Another critic, Fred Upton of Michigan: "The unfortunate reality is that loan guarantee highlights many of the systemic flaws associated with the stimulus in the mad dash to spend hundreds of billions of dollars."
    I dunno about the rest of you.. but I can hardly wait for this SCOAMF to outline his "new" jobs plan.

    "The most dangerous myth is the demagoguery that business can be made to pay a larger share, thus relieving the individual. Politicians preaching this are either deliberately dishonest, or economically illiterate, and either one should scare us...
    Only people pay taxes, and people pay as consumers every tax that is assessed against a business."


    -The Gipper


  7. #952
    Joined
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    Re: The $825B Economic Stimulus Package

    Was lookin at the WH blog on that busted green wet dream Solyndra.

    Solyndra: Illustrating a Recovery Act Supply Chain

    Where they say:
    The plant expansion now underway has already enabled the creation of over 3,000 construction-related jobs and Solyndra estimates that the new factory could create as many as 1,000 long-term jobs in operations and supply. Likewise, a formerly empty field will soon be home to a state-of-the-art manufacturing plant that produces clean energy products that can be exported to the world.
    I'm a local dude and know that facility used to house Maxtor's magnetic media division. I knew they did a facelift on the building when Solyndra took over but had no idea they added onto it. This seems seriously foolish with all the unoccupied manufacturing space here in the Bay area. Class "X" clean room space is easily had for cheap. C&C the most prolific land management firm could have probably hooked them up for a fraction of the cost of building their own space.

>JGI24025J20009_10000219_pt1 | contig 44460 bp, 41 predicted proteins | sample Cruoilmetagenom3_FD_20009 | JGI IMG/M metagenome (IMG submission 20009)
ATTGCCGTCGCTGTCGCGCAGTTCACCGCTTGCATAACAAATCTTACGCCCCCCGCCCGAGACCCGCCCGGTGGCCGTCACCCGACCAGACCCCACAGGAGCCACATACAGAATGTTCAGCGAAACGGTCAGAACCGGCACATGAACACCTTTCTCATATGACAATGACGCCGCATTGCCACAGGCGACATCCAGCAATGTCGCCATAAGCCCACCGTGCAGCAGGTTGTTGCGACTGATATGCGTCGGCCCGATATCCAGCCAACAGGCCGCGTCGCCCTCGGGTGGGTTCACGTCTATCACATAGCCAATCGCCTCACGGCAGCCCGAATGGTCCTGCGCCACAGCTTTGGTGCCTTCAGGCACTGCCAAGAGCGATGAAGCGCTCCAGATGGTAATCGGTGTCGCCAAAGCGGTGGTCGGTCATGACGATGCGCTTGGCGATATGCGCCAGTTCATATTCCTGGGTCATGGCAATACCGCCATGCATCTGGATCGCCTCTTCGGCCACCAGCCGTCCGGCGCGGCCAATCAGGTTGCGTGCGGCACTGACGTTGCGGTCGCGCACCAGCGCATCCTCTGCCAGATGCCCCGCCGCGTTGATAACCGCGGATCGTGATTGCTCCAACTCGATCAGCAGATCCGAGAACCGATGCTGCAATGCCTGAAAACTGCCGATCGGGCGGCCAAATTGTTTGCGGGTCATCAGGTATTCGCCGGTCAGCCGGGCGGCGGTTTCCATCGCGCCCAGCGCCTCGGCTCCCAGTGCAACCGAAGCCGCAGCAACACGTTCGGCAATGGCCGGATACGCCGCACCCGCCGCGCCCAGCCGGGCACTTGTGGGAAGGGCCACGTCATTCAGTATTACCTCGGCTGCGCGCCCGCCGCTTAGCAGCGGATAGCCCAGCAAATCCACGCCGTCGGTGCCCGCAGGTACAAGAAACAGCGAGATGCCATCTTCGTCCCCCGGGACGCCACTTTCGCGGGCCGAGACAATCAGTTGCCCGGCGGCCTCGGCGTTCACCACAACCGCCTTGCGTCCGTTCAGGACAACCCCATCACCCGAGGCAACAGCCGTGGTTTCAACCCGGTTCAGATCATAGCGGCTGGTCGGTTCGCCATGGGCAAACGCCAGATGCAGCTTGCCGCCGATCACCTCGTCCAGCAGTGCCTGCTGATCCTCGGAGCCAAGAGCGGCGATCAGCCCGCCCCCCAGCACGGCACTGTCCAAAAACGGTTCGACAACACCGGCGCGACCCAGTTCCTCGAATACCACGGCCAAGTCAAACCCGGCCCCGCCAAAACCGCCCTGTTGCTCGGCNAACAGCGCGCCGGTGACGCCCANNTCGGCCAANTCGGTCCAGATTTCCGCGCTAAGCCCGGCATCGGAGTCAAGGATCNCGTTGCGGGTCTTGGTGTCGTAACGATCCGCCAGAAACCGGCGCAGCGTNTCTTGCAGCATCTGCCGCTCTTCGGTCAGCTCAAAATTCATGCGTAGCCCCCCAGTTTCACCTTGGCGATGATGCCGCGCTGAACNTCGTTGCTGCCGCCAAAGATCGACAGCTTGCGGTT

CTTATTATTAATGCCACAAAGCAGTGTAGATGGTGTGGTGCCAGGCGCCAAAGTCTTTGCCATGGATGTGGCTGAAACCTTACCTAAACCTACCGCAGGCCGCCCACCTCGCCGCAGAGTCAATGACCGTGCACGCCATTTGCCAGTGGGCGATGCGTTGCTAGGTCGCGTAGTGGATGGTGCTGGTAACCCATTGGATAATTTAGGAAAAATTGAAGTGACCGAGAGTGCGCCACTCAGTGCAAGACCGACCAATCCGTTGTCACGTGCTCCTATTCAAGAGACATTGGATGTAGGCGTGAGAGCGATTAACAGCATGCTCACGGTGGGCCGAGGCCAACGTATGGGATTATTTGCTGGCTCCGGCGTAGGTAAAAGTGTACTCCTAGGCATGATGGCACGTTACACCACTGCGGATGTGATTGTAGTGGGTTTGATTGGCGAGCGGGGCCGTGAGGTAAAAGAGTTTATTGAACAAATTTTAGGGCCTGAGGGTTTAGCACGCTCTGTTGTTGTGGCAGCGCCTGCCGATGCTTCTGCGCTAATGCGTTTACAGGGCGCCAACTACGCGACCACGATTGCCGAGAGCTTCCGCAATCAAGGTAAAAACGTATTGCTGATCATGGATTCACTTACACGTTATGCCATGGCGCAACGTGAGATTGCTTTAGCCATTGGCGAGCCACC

"The most dangerous myth is the demagoguery that business can be made to pay a larger share, thus relieving the individual. Politicians preaching this are either deliberately dishonest, or economically illiterate, and either one should scare us...
    Only people pay taxes, and people pay as consumers every tax that is assessed against a business."


    -The Gipper


  8. #953
    Joined
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    Re: The $825B Economic Stimulus Package



    Not. Everyone knew the "stimulus" was just one big political payoff.

    House Committee Steps Up Investigation Of Solyndra: How Did They Get Such Low Interest Rates?

    erumSerum sets this story up nicely. First there's video of Obama bragging on his terrific investment of taxpayer money in this shovel-ready tax-dodge...